Earth is a fountain of incredible abundances and varieties of life-forms, with many of them still undiscovered. Biodiversity is a key pillar for our life as we know it, and we are not only a small fraction of it, but also use and harness this richness for the benefit of our own species’ advancement. Many human advances are based on other organisms’ attributes and talents, which is why we use certain species as “model organisms” when pioneering scientific breakthroughs. One example of such a specific form of life has made some serious inroads into forms of regeneration and even immortality over the last few billion years ago, and leading us to great discoveries in science.

Field Experiences: Changing Lives, One Ecology Student at a Time

The first time I remember really thinking that I could be an ecologist was during a three-day trip to a field station in northern Wisconsin as part of my college limnology course. Sure, I already loved my ecology classes and learning about nature. But actually being a scientist? Real scientists, I thought, were people like my professors and graduate teaching assistants, who peppered their lectures with captivating tales of their own research.

Stats Corner & Words from the Experts

It’s All Relative: Measuring Abundance In The Face of Detection Bias

There are many papers out there discussing estimates of abundance and occurrence of a variety of plants and animals. Sometimes you’ll also see references to relative abundance and relative occurrence. What makes researchers go for one estimate over the other? When might you face a similar choice? The goal of this post is to try to shed some light on when you might want to keep things relative.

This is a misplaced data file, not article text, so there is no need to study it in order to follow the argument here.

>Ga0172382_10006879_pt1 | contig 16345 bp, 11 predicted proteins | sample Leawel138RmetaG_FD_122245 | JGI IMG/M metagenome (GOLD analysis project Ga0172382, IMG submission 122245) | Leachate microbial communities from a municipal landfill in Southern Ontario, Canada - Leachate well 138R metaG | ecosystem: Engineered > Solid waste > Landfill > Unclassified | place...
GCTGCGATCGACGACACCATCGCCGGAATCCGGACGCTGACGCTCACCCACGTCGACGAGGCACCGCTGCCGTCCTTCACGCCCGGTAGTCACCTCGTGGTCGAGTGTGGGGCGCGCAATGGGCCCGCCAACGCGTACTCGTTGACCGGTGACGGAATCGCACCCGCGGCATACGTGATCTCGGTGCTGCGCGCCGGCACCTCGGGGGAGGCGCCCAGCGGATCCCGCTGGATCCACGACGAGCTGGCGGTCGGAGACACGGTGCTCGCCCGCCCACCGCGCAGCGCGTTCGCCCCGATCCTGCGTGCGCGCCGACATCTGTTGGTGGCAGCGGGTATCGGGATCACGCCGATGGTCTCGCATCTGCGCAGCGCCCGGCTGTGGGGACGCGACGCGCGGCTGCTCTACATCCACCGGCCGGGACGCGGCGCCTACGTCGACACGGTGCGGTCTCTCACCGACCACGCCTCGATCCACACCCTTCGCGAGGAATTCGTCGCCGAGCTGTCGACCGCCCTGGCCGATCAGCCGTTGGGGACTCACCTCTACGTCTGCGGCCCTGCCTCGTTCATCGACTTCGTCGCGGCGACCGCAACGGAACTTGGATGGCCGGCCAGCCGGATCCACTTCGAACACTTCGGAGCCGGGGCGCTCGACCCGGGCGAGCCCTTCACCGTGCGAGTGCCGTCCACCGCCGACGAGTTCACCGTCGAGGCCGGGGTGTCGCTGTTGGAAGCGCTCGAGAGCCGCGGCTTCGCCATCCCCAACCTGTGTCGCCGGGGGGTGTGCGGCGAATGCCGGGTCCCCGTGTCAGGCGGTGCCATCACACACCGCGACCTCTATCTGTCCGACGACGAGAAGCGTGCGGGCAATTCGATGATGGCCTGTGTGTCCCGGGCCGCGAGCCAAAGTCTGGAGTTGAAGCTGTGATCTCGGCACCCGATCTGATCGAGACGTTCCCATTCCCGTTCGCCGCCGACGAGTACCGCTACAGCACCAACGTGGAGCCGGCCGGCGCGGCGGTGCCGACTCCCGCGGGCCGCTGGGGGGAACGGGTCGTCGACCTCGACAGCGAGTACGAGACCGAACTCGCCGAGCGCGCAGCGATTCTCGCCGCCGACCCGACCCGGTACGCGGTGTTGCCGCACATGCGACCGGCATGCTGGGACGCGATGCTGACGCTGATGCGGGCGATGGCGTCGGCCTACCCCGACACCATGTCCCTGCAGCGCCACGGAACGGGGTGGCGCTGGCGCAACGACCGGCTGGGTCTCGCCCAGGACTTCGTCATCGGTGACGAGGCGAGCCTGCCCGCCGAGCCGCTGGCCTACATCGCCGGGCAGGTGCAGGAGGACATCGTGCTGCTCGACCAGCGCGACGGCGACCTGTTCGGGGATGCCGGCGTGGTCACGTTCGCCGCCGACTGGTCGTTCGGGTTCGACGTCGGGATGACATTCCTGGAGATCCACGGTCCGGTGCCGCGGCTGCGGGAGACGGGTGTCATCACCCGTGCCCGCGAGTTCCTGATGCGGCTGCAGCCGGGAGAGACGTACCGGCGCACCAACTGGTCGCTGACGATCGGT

Here Kitty: Our Love-Hate Relationship With Feral Cats

Why is it that despite a wealth of science making the case for feral cat management, many people simply can’t get on board with keeping them in check? And why do ecologists even need the public onside in the first place? To dig a bit deeper, I spoke to Brooke Deak, a socioecologist based at the University of Adelaide. Brooke has spent the last three years studying the feral cat management debate, trying to better understand the relationship between feral cats and the general public.

Conference Reviews & Paper of the week

The 2020 Oikos Write-Up: Ecology in the Anthropocene

My lord Iceland is gorgeous. There could not have been a better setting for the 2020 Nordic Oikos Society’s Annual Meeting. Driving through deserts of snow that ring of the kind of quiet isolation you’d expect from a town in a depressing British murder mystery was a wonderful experience. As was the conference itself, of course. So let’s recap some of my highlights from this year’s meeting, titled ‘Ecology in the Anthropocene’.